The extent of the Horn of Africa crisis is difficult to conceive. The region is experiencing its worst drought in more than 40 years.
The number of people affected is startling, the needs are immense, and the response is woefully inadequate. Failed crops and water shortages, compounded by conflict in the region and beyond, have led to food scarcity and rocketing prices. Millions of people from Somalia, Ethiopia and Kenya are struggling to survive, with many people leaving their homes each day, forced to seek safety and resources.
Recent heavy rain and flash flooding have caused further displacement and destruction. While the rains are important for human and livestock survival, recovery from six consecutive seasons of poor rainfall will take time.
[Pictured above] A woman guides donkeys carrying jerry cans on the outskirts of the Gabi'as informal settlement in Ethiopia. © UNFPA/Paula Seijo
“It breaks my heart to see my kids hungry and thirsty,” says Fatuma, 30, a mother of four.
“Drought has come with a lot of problems for us. Water is scarce, and we can only have one meal per day.”
[Pictured above] Fatuma and her children, in the hut where they live in the village of Garsen in Garissa County, Kenya, do not have enough to eat or drink. © UNFPA/Luis Tato
For the women and girls who are living amid this climate crisis, there are increased risks.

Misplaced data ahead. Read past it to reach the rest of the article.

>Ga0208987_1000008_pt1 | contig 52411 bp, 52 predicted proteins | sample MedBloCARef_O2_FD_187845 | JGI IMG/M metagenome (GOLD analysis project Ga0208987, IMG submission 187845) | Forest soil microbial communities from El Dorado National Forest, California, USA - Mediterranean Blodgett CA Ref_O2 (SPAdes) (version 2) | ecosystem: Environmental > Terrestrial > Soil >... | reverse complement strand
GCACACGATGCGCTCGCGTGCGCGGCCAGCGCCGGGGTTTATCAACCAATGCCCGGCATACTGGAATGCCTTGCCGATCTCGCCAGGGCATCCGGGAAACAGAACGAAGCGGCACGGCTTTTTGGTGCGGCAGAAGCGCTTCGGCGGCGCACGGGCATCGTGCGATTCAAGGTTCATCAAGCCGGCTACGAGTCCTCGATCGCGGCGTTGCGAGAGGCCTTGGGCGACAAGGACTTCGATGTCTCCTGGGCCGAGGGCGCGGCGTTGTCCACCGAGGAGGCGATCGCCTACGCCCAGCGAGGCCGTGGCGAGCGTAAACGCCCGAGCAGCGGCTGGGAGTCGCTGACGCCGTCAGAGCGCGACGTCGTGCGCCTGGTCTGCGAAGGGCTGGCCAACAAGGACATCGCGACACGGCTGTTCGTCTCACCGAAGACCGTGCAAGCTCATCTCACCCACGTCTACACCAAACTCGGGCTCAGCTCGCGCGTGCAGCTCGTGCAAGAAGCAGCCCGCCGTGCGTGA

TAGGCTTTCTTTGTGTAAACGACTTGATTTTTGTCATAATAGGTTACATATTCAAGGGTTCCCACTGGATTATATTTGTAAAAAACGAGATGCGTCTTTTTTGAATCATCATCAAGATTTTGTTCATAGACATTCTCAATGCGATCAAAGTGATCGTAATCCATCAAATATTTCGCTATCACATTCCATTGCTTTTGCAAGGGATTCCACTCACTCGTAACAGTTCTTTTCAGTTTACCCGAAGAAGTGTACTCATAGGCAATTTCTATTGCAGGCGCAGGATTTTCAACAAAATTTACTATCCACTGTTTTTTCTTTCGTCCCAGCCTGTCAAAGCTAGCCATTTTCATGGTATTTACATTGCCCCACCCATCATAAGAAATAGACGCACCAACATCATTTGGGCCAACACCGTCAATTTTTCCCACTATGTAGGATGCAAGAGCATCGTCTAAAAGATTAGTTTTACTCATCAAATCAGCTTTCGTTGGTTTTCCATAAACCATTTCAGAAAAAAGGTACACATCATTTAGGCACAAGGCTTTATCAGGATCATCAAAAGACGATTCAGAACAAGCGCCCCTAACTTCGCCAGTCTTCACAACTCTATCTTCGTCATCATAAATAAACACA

Cases of child and forced marriage, female genital mutilation, rape and other forms of violence have all risen sharply. There is a large unmet need for contraception, and across the region, hundreds of thousands of pregnant women have been left struggling to access maternal health services.
[Pictured above] Women with UNFPA dignity kits containing hygiene supplies at a camp for internally displaced people in Kismayo, Somalia. © UNFPA Somalia
Catherine, 30, is pregnant with her fourth child. She is concerned about what will happen when she goes into labour.
With her nearest health centre a 10-kilometre walk away, and water in short supply, she is not always able to trek to the clinic for antenatal check-ups.
“Usually, when it is time to deliver, my husband will take me to the centre on a motorbike,” she says. “But with him often gone in search of pasture, I have to be ready to fend for myself if need be.”
[Pictured above] Catherine outside her home in the village of Lochorepetet in Turkana, Kenya. © UNFPA/Luis Tato
UNFPA-trained midwives are giving more women the chance to have a safe birth. The maternal mortality rate in Somalia is among the highest globally. Access to professional obstetric services can be the difference between life and death for mothers and newborns.
To get to Banadir Hospital in Mogadishu, Isnina travelled from a drought-affected area in Somalia’s Kahda district. Midwife Muno, who assisted with the birth, is also from an area that has been impacted, in the Lower Shabelle.
An estimated 8.25 million people – or nearly half of Somalia's population – are in need of life-saving humanitarian and protection assistance.